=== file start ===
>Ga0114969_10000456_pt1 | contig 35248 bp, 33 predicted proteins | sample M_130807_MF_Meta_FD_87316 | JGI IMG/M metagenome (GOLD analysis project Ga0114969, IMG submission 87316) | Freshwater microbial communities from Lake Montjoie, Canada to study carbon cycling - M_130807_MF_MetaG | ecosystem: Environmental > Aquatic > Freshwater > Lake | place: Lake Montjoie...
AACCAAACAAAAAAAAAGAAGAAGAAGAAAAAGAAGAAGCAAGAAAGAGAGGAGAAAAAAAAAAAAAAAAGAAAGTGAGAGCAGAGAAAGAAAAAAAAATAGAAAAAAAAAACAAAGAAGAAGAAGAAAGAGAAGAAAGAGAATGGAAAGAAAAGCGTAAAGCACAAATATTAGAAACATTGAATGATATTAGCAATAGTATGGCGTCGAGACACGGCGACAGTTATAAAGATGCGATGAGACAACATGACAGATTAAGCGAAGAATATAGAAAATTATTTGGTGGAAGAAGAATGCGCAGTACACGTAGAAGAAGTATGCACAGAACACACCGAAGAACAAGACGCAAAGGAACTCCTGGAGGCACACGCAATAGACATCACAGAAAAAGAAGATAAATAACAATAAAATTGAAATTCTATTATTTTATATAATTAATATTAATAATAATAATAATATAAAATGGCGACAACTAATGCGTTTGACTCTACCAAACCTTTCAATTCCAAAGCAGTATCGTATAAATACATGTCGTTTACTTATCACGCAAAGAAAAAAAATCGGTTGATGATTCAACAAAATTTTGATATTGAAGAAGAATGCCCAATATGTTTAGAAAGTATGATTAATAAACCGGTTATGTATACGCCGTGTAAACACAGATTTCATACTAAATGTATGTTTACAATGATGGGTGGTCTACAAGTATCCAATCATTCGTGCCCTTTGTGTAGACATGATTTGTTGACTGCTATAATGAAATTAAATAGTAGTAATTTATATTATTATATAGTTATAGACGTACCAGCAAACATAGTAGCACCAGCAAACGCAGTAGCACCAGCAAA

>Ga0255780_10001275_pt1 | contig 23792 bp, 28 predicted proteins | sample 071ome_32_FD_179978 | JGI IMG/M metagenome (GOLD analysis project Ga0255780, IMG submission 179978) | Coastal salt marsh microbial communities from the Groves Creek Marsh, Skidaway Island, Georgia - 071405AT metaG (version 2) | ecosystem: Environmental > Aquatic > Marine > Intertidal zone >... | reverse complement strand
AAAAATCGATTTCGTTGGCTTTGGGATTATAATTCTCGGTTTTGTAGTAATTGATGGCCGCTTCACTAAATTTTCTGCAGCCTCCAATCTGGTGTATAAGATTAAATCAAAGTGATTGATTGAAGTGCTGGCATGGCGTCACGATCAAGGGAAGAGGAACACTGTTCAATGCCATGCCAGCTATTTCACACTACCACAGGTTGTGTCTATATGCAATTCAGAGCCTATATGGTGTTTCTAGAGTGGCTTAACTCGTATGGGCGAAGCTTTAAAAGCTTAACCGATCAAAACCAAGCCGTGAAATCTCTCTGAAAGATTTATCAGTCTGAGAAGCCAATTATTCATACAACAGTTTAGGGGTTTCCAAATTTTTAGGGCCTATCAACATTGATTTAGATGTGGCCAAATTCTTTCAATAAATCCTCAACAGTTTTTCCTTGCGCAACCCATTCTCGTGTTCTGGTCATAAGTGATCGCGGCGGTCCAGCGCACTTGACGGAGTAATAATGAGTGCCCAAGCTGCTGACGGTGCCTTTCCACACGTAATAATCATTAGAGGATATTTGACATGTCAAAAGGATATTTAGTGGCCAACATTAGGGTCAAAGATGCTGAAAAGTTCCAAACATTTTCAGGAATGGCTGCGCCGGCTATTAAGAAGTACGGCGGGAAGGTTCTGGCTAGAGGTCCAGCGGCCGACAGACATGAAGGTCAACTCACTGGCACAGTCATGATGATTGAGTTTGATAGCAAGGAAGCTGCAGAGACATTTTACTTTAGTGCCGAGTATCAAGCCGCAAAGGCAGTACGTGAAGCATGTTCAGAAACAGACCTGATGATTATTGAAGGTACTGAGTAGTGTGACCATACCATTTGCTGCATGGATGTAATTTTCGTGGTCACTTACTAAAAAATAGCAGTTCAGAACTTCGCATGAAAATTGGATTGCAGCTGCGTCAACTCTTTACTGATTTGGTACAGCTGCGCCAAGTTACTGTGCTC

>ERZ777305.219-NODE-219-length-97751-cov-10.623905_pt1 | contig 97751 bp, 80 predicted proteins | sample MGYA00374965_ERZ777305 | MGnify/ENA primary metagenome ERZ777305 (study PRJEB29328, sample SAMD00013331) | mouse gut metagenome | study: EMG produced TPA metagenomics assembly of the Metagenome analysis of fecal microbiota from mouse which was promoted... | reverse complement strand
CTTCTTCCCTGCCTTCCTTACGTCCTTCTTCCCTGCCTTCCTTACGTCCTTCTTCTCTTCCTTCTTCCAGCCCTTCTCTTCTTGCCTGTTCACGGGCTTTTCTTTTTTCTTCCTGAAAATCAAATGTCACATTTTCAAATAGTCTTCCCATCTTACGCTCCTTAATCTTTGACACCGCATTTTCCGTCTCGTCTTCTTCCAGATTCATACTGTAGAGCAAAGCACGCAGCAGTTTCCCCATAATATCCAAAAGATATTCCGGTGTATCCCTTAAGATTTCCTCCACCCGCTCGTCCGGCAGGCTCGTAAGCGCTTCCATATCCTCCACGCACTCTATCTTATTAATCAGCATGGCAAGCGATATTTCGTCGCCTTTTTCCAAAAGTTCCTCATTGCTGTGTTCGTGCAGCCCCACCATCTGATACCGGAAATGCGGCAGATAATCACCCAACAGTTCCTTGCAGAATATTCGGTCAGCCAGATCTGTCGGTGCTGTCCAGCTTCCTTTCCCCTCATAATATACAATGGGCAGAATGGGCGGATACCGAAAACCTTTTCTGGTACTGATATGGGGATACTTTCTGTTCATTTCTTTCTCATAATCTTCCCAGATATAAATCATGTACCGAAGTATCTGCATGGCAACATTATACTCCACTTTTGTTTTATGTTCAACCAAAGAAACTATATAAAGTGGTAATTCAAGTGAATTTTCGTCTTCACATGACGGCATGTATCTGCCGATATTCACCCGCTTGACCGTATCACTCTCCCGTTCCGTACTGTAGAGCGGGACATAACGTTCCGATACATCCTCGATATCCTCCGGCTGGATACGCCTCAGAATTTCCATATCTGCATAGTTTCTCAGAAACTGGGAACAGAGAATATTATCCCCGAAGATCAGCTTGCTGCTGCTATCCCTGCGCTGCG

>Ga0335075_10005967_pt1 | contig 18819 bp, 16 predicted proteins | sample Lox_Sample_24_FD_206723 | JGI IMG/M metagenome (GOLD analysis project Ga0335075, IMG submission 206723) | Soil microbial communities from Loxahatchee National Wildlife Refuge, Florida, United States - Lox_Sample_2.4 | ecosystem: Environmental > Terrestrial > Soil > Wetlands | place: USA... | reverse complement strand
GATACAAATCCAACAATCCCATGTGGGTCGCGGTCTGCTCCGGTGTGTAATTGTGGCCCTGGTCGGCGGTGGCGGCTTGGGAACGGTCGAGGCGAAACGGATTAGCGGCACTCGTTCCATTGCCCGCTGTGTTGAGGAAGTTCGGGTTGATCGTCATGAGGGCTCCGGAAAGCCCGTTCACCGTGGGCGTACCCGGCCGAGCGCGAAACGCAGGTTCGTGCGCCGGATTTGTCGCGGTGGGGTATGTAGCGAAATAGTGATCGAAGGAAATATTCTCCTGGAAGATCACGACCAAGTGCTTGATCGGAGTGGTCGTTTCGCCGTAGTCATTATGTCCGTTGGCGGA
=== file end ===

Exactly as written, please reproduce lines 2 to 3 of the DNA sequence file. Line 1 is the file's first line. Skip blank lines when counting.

AACCAAACAAAAAAAAAGAAGAAGAAGAAAAAGAAGAAGCAAGAAAGAGAGGAGAAAAAAAAAAAAAAAAGAAAGTGAGAGCAGAGAAAGAAAAAAAAATAGAAAAAAAAAACAAAGAAGAAGAAGAAAGAGAAGAAAGAGAATGGAAAGAAAAGCGTAAAGCACAAATATTAGAAACATTGAATGATATTAGCAATAGTATGGCGTCGAGACACGGCGACAGTTATAAAGATGCGATGAGACAACATGACAGATTAAGCGAAGAATATAGAAAATTATTTGGTGGAAGAAGAATGCGCAGTACACGTAGAAGAAGTATGCACAGAACACACCGAAGAACAAGACGCAAAGGAACTCCTGGAGGCACACGCAATAGACATCACAGAAAAAGAAGATAAATAACAATAAAATTGAAATTCTATTATTTTATATAATTAATATTAATAATAATAATAATATAAAATGGCGACAACTAATGCGTTTGACTCTACCAAACCTTTCAATTCCAAAGCAGTATCGTATAAATACATGTCGTTTACTTATCACGCAAAGAAAAAAAATCGGTTGATGATTCAACAAAATTTTGATATTGAAGAAGAATGCCCAATATGTTTAGAAAGTATGATTAATAAACCGGTTATGTATACGCCGTGTAAACACAGATTTCATACTAAATGTATGTTTACAATGATGGGTGGTCTACAAGTATCCAATCATTCGTGCCCTTTGTGTAGACATGATTTGTTGACTGCTATAATGAAATTAAATAGTAGTAATTTATATTATTATATAGTTATAGACGTACCAGCAAACATAGTAGCACCAGCAAACGCAGTAGCACCAGCAAA

>Ga0255780_10001275_pt1 | contig 23792 bp, 28 predicted proteins | sample 071ome_32_FD_179978 | JGI IMG/M metagenome (GOLD analysis project Ga0255780, IMG submission 179978) | Coastal salt marsh microbial communities from the Groves Creek Marsh, Skidaway Island, Georgia - 071405AT metaG (version 2) | ecosystem: Environmental > Aquatic > Marine > Intertidal zone >... | reverse complement strand